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With High Wind

Wind effect

Strong winds usually do not affect a Nettle Net Boat Pool, but they do affect your boat. Your boat, in turn, affects the pool. We all have the experience of our boat "sailing" back and forth at anchor in a squall. The stronger the wind, the more your boat swings at anchor until several dozen feet or more are traversed and the movement about the anchor can get quite violent. Any pool tied to your stern will be dragged back and forth and can lose its circular shape, sometimes making it difficult to swim. On rare occasions, the boat can also pull the float ring out of the water, allowing the wind to get under the ring, lifting the ring further and turning the ring into the shape of a pretzel.
 
Not so apparent is that wind of any strength will cause your boat to sail to and fro at anchor regardless of the size or type-sail or motor. The larger the boat, the slower it swings but also the further it swings--always dragging the pool back and forth. The circular shape is eventually lost as the wind increases.  
 
If your Nettle Net will not take or maintain a circular shape, either your boat is at least slowly dragging the pool or the tidal current is too fast. A good indicator of the problem is that the pool will first appear to be on one side of the boat then, in several minutes, will be on the opposite side or the pool will wrap around the stern of the boat. The problem, 95% of the time, is caused by your boat sailing at anchor.   
 
There are several possible solutions such as using two anchors, stern anchoring, or using a shorter rode that could stop sailing (never use a shorter anchor rode than is required for your boat’s weight, the water depth and wind and weather conditions). Tying additional mooring lines from the side tie straps on the pool to cleats or stanchions on the boat can improve the pool’s ability to keep its shape if the sailing is not too severe.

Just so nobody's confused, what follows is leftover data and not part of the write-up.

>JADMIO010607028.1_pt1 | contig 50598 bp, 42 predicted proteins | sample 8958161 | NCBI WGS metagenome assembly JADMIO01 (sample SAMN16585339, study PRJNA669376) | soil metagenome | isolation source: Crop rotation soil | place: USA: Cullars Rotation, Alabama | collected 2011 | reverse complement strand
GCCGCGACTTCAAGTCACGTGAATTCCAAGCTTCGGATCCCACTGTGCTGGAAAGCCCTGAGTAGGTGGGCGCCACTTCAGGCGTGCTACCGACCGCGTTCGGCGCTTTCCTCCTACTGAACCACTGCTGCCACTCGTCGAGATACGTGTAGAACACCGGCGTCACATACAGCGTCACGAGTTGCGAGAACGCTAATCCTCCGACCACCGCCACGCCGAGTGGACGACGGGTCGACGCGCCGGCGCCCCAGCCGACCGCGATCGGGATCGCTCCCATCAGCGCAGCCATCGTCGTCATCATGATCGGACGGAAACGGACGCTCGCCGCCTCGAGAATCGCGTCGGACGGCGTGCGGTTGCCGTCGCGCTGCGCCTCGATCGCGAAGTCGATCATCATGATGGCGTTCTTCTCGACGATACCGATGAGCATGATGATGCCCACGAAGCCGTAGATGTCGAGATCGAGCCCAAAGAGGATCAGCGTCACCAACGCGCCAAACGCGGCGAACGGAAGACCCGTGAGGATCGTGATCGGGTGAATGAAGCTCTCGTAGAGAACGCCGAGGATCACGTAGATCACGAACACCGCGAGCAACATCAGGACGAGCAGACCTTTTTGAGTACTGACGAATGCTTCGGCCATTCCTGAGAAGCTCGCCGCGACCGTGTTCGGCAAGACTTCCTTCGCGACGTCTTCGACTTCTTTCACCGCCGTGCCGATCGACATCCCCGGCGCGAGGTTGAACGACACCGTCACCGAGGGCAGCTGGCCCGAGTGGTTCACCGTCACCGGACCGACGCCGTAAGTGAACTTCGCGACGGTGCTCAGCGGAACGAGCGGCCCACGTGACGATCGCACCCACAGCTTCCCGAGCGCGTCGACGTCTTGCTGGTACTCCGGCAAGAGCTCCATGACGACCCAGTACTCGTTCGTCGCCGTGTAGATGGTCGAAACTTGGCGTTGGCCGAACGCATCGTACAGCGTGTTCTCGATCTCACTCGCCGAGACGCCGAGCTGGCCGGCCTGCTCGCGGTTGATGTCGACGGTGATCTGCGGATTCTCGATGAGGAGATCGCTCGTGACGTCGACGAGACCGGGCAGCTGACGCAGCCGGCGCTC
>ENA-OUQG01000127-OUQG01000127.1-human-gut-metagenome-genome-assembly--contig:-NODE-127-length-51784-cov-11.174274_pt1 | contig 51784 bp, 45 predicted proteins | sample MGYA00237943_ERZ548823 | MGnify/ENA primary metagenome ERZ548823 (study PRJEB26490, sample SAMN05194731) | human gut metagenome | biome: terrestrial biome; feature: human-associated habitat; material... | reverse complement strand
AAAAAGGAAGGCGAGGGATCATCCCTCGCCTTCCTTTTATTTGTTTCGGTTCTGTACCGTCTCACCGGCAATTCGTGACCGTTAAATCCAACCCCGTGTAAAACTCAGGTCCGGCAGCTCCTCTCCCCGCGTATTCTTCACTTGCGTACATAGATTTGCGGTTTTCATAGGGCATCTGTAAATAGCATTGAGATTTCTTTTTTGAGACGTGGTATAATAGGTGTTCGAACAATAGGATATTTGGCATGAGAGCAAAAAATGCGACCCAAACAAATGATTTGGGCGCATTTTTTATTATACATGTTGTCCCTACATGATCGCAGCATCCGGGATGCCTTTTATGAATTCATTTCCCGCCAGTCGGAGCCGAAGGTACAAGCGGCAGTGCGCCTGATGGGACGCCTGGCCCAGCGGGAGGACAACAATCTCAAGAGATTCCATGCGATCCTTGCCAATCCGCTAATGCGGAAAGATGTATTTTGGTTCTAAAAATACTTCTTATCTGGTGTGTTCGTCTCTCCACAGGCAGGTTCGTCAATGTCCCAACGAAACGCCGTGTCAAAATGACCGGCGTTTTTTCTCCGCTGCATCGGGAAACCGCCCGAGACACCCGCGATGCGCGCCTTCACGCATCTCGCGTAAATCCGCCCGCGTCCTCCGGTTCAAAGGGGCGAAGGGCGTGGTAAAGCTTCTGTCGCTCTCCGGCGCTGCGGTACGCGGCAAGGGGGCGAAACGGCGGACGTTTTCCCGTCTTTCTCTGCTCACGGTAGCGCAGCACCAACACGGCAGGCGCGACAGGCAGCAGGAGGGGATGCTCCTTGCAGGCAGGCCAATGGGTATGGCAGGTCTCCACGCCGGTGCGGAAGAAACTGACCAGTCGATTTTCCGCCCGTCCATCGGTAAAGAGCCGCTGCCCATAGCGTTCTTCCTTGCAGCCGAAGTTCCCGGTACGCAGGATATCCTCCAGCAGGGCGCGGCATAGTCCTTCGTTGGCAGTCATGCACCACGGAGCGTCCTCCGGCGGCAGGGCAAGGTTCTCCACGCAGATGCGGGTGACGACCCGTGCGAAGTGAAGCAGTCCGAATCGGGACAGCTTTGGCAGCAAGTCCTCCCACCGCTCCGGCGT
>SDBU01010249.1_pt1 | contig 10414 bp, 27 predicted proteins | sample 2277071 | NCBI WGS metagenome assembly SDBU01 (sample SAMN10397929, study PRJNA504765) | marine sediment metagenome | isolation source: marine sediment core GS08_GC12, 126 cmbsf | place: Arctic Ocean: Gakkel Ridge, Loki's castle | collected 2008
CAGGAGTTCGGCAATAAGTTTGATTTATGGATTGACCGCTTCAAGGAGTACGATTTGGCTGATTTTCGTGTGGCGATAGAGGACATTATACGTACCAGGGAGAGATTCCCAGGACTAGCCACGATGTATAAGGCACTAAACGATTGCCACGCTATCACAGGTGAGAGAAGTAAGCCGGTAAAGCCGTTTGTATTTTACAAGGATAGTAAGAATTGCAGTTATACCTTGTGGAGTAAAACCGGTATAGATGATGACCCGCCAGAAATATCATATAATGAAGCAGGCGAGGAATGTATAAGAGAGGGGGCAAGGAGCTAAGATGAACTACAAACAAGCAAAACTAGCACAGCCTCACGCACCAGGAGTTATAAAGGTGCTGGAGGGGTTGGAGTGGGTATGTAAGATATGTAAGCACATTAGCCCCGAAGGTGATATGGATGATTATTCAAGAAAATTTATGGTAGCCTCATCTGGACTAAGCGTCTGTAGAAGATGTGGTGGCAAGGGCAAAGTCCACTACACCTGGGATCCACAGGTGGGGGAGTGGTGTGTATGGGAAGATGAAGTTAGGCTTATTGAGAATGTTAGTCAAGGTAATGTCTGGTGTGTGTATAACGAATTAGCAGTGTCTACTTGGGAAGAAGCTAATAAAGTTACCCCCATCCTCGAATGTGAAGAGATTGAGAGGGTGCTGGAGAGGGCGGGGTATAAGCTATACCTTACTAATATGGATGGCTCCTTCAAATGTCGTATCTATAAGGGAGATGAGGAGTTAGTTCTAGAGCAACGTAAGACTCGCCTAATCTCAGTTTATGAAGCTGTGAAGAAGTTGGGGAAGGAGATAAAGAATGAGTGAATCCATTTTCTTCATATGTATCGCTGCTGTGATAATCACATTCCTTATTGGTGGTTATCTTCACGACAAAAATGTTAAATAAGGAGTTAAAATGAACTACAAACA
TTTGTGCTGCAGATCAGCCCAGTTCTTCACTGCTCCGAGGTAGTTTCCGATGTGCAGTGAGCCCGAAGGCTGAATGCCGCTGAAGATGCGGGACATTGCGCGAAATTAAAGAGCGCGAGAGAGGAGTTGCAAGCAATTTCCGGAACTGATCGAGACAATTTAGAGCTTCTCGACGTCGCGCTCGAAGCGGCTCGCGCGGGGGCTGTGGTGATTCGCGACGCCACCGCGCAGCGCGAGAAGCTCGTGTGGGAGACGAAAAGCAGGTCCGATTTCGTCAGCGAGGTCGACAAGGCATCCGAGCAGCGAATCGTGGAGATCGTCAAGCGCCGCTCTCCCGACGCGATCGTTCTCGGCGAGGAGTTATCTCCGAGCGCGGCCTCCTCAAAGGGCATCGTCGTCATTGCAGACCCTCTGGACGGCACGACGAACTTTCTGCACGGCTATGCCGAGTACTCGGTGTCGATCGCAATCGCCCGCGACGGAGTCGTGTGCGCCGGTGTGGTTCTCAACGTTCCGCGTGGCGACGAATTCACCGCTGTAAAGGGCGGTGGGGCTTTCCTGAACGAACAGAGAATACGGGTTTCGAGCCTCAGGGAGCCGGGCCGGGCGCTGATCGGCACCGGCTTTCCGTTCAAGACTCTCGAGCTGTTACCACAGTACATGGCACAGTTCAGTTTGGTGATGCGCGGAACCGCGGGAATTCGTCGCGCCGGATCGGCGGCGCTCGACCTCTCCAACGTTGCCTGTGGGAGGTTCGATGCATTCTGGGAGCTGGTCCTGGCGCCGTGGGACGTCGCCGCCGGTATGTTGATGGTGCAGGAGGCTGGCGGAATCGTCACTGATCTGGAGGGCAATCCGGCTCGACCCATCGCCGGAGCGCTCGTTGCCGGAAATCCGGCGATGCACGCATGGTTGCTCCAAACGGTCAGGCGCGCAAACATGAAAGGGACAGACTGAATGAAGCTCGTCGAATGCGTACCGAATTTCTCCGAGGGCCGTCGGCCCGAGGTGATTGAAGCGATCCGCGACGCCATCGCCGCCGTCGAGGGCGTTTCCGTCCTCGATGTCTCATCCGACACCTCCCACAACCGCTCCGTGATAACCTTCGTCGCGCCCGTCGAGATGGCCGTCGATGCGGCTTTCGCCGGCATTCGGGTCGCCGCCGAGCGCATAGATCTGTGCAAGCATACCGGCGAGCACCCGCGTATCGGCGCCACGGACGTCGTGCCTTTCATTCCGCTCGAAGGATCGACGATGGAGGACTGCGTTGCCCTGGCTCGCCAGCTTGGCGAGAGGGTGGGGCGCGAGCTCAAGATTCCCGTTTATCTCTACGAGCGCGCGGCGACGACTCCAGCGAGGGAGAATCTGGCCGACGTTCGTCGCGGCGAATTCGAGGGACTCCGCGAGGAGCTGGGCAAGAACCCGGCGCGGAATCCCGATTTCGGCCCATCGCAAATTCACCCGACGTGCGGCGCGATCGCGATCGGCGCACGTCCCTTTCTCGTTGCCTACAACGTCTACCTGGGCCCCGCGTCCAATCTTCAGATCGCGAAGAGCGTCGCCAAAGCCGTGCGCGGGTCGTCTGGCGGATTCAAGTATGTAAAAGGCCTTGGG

But the most successful and simplest remedy is to try the "bridle mooring" technique. Anchor normally, and then prior to deploying the pool, establish a bridle with the anchor line that will bring the boat more broadsides to the wind. This will greatly reduce the boat from "sailing" at anchor and will allow swimming in much higher winds. Use a bridle line that is about the length of the boat. The bridle should be formed by securing this bridle line from a rear cleat or winch direct to the anchor rode. Use a rolling hitch knot to secure the line to the anchor rode. Let out an additional length of anchor rode (the same amount as the length of the bridle line) and the boat will now lie more abeam of the wind and be very stable. Lastly, deploy the pool from the side or stern.
 
Prior to retrieving the Nettle Net, release the bridle line from the stern and drop its bitter end in the water so the boat swings again from the anchor rode. Retrieve the pool then retrieve the anchor line whenever convenient. The bridle line will come aboard with the anchor line. In an emergency, you can quickly get out of the bridle by simply releasing the bridle line from the stern.








 
 
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